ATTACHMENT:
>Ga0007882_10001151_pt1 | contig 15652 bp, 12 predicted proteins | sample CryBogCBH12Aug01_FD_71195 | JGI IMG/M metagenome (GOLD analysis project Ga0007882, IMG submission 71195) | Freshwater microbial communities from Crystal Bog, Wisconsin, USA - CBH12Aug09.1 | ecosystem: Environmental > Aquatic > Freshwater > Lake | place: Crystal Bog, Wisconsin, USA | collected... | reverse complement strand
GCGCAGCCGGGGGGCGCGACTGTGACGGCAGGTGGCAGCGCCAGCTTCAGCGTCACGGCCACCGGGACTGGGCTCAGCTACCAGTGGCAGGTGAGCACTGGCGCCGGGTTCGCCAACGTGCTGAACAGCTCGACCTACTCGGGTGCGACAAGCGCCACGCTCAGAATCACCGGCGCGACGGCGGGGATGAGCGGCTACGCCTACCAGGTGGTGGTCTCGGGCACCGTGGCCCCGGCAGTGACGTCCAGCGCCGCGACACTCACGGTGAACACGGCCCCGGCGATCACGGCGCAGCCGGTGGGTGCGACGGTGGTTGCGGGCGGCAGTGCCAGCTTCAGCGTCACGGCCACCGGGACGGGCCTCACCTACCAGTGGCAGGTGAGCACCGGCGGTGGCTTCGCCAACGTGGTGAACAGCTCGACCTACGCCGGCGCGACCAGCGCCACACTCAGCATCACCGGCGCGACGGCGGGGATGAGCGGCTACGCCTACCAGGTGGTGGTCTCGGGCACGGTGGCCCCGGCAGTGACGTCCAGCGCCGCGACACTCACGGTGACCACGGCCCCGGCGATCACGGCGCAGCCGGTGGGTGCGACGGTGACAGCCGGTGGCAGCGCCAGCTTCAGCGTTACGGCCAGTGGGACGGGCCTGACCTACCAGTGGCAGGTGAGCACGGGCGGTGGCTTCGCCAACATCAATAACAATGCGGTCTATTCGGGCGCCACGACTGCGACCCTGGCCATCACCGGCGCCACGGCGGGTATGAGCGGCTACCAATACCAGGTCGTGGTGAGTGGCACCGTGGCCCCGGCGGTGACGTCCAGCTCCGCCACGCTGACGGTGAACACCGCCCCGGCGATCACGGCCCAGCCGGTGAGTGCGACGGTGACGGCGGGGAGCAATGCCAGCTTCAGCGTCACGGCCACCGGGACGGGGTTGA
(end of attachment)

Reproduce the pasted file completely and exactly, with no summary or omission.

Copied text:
>Ga0007882_10001151_pt1 | contig 15652 bp, 12 predicted proteins | sample CryBogCBH12Aug01_FD_71195 | JGI IMG/M metagenome (GOLD analysis project Ga0007882, IMG submission 71195) | Freshwater microbial communities from Crystal Bog, Wisconsin, USA - CBH12Aug09.1 | ecosystem: Environmental > Aquatic > Freshwater > Lake | place: Crystal Bog, Wisconsin, USA | collected... | reverse complement strand
GCGCAGCCGGGGGGCGCGACTGTGACGGCAGGTGGCAGCGCCAGCTTCAGCGTCACGGCCACCGGGACTGGGCTCAGCTACCAGTGGCAGGTGAGCACTGGCGCCGGGTTCGCCAACGTGCTGAACAGCTCGACCTACTCGGGTGCGACAAGCGCCACGCTCAGAATCACCGGCGCGACGGCGGGGATGAGCGGCTACGCCTACCAGGTGGTGGTCTCGGGCACCGTGGCCCCGGCAGTGACGTCCAGCGCCGCGACACTCACGGTGAACACGGCCCCGGCGATCACGGCGCAGCCGGTGGGTGCGACGGTGGTTGCGGGCGGCAGTGCCAGCTTCAGCGTCACGGCCACCGGGACGGGCCTCACCTACCAGTGGCAGGTGAGCACCGGCGGTGGCTTCGCCAACGTGGTGAACAGCTCGACCTACGCCGGCGCGACCAGCGCCACACTCAGCATCACCGGCGCGACGGCGGGGATGAGCGGCTACGCCTACCAGGTGGTGGTCTCGGGCACGGTGGCCCCGGCAGTGACGTCCAGCGCCGCGACACTCACGGTGACCACGGCCCCGGCGATCACGGCGCAGCCGGTGGGTGCGACGGTGACAGCCGGTGGCAGCGCCAGCTTCAGCGTTACGGCCAGTGGGACGGGCCTGACCTACCAGTGGCAGGTGAGCACGGGCGGTGGCTTCGCCAACATCAATAACAATGCGGTCTATTCGGGCGCCACGACTGCGACCCTGGCCATCACCGGCGCCACGGCGGGTATGAGCGGCTACCAATACCAGGTCGTGGTGAGTGGCACCGTGGCCCCGGCGGTGACGTCCAGCTCCGCCACGCTGACGGTGAACACCGCCCCGGCGATCACGGCCCAGCCGGTGAGTGCGACGGTGACGGCGGGGAGCAATGCCAGCTTCAGCGTCACGGCCACCGGGACGGGGTTGA